Tuesday, July 7, 2009

July 7, Towner, North Dakota , 8 p.m. (2nd entry)

If you want the low-down, go to the bar in Towner - that’s the Long Horn Bar downtown, cate corner to the Ranch House Restaurant and three blocks removed from Zion Luthern and St. Cecelia’s Catholic, both of which would do well to have as many attendees as Simon, the owner, has at the Long Horn. It was a low ceiling, low light, high smoking facility. Entering from the front, a long bar - Simon behind it - was to the right. Behind the bar, every kind of beer and whiskey. The walls elsewhere were covered with beer signs and pictures of scantily-clad women leaning or otherwise oogling cars or motorcycles. It wasn’t clear what it was that was causing them to oogle or why they couldn’t be fully clothed while doing so, but apparently there is a sub-specie of female in North Dakota that is desirous of having her picture taken this way. It doesn’t, at first glance, look like they would be warm enough dressed as they are in North Dakota most of the year, even though it is said these are hardy people around here. None of these women were actually in attendance so we, after making sure we had seen every picture so as to not show favoritism to one over the other, spent our time at the bar talking to Simon and a few of the locals.

Simon talked, even though he looked tired and didn’t like to look right at you when he did so. He didn’t smoke but was sharing the air with those who did, and the air was mostly smoke. So he shouldn’t be in the bar business too much longer if he is doing any breathing at work. We learned from him: the young are leaving, the farms are consolidating, the trains will not stop at the grain elevator unless a large minimal number of railcars are filled, he would rather live in Arizona, last winter was too long and too hard and that corporate farms are coming in and changing the way things are done.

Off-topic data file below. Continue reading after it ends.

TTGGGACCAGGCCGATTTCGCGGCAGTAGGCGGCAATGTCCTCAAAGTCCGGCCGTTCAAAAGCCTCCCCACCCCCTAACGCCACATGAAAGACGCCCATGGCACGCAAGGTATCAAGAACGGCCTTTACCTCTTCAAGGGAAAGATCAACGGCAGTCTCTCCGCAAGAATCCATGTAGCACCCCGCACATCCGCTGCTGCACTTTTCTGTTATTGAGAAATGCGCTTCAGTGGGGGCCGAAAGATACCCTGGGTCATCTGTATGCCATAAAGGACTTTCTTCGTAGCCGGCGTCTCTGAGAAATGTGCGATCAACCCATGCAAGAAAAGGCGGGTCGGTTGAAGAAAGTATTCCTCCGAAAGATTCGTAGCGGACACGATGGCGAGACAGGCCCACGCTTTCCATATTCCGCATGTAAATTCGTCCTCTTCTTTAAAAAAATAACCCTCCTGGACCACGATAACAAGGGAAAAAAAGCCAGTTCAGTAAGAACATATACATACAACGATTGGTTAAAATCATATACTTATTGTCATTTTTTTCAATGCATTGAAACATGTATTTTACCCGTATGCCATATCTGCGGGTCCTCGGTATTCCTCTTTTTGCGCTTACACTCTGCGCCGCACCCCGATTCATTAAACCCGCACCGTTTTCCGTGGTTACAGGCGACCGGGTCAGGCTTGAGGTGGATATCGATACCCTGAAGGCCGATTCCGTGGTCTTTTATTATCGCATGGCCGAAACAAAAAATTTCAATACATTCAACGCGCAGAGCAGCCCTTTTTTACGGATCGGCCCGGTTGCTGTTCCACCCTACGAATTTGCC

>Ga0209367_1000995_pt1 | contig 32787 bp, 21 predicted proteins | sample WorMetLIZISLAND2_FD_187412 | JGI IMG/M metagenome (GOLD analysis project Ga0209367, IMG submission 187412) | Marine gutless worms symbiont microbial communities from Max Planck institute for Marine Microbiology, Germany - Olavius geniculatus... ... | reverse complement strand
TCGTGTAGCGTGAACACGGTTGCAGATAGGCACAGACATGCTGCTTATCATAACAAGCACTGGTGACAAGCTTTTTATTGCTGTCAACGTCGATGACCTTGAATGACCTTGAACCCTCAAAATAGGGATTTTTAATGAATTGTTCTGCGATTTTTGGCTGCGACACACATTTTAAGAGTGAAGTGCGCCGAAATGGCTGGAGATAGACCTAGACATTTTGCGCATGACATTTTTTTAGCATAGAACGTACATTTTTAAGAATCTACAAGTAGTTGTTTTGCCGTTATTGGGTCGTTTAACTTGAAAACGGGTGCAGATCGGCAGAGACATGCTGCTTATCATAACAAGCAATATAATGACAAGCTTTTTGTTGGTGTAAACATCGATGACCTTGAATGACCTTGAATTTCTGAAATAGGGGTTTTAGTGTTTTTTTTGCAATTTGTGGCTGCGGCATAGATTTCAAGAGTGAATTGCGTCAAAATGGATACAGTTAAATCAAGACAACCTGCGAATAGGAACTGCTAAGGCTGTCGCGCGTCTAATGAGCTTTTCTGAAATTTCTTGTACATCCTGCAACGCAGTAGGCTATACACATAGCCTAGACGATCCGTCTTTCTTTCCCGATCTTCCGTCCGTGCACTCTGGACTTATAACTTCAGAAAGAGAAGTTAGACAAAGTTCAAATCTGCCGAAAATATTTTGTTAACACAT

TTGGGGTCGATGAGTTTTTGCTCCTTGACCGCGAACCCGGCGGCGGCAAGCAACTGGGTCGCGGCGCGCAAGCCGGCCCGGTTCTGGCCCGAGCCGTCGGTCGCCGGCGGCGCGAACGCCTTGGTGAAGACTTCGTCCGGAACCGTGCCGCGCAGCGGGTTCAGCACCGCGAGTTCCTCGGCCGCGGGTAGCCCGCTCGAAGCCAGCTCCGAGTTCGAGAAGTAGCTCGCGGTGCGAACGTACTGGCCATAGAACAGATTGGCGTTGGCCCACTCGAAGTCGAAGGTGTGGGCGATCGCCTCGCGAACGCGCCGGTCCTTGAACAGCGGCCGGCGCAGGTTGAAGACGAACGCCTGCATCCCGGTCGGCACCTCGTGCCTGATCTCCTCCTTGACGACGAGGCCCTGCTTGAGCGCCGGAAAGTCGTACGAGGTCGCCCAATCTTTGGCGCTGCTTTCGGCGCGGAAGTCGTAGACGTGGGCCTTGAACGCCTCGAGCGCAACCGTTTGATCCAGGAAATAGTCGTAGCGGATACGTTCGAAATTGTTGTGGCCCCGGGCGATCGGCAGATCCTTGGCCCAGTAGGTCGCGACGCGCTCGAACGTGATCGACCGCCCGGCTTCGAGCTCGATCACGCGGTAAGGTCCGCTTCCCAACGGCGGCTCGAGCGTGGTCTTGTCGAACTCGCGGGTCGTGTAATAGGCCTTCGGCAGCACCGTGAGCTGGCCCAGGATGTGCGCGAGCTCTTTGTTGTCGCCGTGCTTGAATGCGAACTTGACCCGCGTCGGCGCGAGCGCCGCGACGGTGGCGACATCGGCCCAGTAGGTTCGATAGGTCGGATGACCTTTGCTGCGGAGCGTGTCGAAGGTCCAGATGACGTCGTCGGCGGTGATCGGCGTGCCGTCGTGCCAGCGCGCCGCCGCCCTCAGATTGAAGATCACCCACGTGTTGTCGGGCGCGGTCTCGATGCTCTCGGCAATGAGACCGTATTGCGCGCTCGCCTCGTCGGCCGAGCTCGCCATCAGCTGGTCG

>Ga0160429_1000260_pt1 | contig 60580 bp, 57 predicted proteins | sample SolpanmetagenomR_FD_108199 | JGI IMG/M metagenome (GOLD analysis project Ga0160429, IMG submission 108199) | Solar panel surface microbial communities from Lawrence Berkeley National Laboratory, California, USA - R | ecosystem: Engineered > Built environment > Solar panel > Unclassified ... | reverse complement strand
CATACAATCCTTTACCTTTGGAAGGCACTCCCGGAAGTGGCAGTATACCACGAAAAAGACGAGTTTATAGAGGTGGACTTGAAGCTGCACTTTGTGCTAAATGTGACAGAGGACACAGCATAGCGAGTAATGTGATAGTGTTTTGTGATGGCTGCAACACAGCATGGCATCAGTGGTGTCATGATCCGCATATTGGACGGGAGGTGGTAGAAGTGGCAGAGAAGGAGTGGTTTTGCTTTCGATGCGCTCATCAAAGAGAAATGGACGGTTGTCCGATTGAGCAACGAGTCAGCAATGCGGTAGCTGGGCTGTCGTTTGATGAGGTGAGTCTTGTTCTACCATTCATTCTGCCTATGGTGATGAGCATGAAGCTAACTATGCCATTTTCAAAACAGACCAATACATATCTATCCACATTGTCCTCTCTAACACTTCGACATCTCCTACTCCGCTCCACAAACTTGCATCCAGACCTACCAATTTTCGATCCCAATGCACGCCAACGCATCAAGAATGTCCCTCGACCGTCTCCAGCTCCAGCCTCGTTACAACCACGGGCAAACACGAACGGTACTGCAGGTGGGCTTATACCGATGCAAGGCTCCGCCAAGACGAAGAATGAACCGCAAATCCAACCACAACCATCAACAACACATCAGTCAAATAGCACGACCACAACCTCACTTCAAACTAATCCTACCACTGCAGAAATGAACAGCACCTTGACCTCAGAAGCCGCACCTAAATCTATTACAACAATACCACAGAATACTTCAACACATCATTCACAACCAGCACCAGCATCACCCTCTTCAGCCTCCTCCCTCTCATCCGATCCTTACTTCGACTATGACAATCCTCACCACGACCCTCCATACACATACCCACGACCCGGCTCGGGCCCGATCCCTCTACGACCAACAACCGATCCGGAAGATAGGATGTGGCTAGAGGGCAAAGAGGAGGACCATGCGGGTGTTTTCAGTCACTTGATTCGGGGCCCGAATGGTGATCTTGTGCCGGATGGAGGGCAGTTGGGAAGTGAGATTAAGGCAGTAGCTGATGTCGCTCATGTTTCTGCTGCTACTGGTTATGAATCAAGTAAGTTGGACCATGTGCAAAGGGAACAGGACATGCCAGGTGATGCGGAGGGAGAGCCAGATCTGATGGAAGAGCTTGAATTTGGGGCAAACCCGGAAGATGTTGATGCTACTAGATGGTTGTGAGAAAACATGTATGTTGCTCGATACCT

Several patrons echoed these opinions and added information about: canola smelling bad, it taking seven round bales of hay to get a cow through winter, thirty million dollars worth of cows died during this hard last winter in the Minot area and the grain evac has made moving grain a whole lot easier. One of the friendlier chain-smoking patrons facing us and constantly enveloping David in smoke told us of his failed efforts to get his 16 year old daughter off meth. “It bothers me in a way and in another way, it don’t. I tried to help, kept her here for four months, didn’t let her run like her mama does, but she went home to her mama and got back on it. Done what I could. She’s got to want to quit.” He consumed six beers and 12 cigarettes while telling us this sad story of his fatigue and failure to help her get off drugs.

We bought the first two beers, and Simon gave us the second two. More friendly people. We didn’t offer advice to anybody about anything, just got the low-down while holding our breath. The pictures were not for sale. We didn’t want them anyway.

Dinner was at the Ranch House Restaurant. Hamburgers. You have to order the deluxe if you want something other than meat and bread. There is a lot to learn here.

Pat Sewell

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